This course will acquaint students with basic concepts in research ethics, will examine the ethical and philosophical issues raised by involving human subjects in research, review concepts of risks and benefits, vulnerability, privacy and confidentiality, undue inducement, exploitation, equipoise, and therapeutic misconception. By the end of the course, students will be able to analyze research protocols and assess the ethical appropriateness of such protocols.
This course will examine the ethical and philosophical issues raised by research involving human subjects that is conducted in international settings and examine issues involved wit h the standard of care, informed consent, exploitation, post-trial benefits, and a developmental and organizational model of ethics review systems. By the end of the course, students will be able to construct and support valid arguments in the analysis of exploitative research; analyze ethical questions regarding international collaborations in research, describe methods to achieve a culturally valid informed consent; describe the issues involved with tissue sample research performed between international partners, and assess an ethical review an international protocol.
The course will introduce students to the prominent theories in ethics and political philosophy that inform our ethical arguments and the articulation of our values. By the end of the course, students will be able to articulate ethical problems, understand how they differ from problems that can be addressed by empirical investigations or scientific discoveries; explain the difference between various schools of thoughts in ethics, and analyze ethical claims in terms of their theoretical assumptions and commitments.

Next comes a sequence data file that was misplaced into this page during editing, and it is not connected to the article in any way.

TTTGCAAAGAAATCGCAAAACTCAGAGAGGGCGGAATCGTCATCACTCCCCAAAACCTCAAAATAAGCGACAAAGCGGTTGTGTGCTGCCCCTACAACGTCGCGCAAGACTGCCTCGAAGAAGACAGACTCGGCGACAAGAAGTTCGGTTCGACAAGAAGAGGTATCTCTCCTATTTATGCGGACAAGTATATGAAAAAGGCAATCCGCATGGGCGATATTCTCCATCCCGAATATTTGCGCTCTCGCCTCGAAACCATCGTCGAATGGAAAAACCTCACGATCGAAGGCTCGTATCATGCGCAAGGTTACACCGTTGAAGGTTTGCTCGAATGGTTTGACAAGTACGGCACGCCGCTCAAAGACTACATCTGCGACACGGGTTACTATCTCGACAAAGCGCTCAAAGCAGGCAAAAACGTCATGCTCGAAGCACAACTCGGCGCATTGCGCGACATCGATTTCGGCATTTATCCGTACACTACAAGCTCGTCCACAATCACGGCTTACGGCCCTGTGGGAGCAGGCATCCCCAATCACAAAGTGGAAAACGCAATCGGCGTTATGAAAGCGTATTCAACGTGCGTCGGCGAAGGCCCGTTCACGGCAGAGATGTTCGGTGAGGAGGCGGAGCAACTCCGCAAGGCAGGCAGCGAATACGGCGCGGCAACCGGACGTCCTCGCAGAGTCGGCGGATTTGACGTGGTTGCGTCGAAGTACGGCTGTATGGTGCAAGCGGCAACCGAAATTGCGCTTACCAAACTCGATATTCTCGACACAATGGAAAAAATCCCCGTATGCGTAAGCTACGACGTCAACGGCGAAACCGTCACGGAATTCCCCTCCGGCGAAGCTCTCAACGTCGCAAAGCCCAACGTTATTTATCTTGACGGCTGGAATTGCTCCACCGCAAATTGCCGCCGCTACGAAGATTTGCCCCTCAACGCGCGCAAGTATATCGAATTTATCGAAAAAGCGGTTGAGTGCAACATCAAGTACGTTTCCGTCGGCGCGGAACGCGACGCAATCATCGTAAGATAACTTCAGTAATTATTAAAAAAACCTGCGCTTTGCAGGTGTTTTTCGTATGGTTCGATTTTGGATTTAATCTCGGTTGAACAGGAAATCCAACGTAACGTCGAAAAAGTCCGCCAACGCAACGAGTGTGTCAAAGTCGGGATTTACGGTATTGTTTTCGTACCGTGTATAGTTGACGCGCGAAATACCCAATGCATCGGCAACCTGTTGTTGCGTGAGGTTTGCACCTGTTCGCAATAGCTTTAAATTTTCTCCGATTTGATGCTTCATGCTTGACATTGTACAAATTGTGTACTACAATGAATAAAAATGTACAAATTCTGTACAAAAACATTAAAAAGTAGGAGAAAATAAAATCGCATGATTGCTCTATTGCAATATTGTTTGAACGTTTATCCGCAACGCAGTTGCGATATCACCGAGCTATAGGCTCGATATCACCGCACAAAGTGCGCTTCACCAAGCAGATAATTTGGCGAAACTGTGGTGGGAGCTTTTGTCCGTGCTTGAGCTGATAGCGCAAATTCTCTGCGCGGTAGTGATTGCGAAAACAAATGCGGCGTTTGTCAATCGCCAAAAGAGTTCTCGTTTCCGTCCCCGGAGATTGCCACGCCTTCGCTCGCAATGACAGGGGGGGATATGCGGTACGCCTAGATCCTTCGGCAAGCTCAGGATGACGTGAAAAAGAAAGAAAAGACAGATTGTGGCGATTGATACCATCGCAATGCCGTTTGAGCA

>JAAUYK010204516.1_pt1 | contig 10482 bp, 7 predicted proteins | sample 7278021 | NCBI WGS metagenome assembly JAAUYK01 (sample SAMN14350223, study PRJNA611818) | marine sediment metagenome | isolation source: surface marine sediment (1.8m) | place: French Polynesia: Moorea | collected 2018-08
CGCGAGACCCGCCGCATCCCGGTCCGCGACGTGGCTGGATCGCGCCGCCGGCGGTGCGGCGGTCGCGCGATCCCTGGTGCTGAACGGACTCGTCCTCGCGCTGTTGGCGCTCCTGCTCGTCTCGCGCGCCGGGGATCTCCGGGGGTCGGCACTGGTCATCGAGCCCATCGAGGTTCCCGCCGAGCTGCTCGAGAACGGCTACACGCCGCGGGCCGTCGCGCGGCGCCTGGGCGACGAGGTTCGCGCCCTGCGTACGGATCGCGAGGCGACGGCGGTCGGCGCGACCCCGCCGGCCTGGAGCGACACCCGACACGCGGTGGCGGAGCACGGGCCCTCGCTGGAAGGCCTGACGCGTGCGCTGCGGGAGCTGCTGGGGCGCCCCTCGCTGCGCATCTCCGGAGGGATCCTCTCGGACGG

This course will cover the legal and regulatory aspects of ethical review systems and cover topics critical to performing clinical research, including structures and operations of institutional review boards, understanding investigational new drug (IND) applications, and conflict of interests. By the end of the course, students will be able to explain the issues involved with regulating institutional review boards and human subject protection programs.
This course will examine the ethical responsibilities of conducting research with special emphasis on collaborative international research that involve scientific integrity, determination of authorship, peer review, conflicts of interest, ownership of data and intellectual property across borders with differing laws. By the end of the course, students will be able to describe examples of research misconduct and methods of dealing with misconduct; discuss the relationship between authorship and accountability; discuss the ethical and legal foundations of intellectual property; and describe how conflicts of interest can corrupt scientific objectivity.
This course will introduce students to the identification and assessment of moral dilemmas in the context of changes and development in an increasingly globalized world with attention to both its theoretical and practical dimensions, including global health. By the end of the course, students will be able to explain the forces associated with globalization; evaluate the impact of globalization on social justice issues; evaluate the moral theories underlying a just globalization; and explain the moral dilemmas posed by an increasingly globalized world.
- Fall 2015:
- Introduction to Research Ethics - ETHC 637 (3 credits)
- International Research Ethics - ETHC 638 (3 credits)
- Spring 2016:
- Introduction to Ethical Theory - ETHC 629 (2 credits)
- Ethical and Legal Aspects to IRBs - ETHC 639 (2 credits)
- Responsible Conduct of Research - ETHC 665 (1 credit)
- Summer 2016:
- Ethics of Globalization - ETHC 640 (1 credit)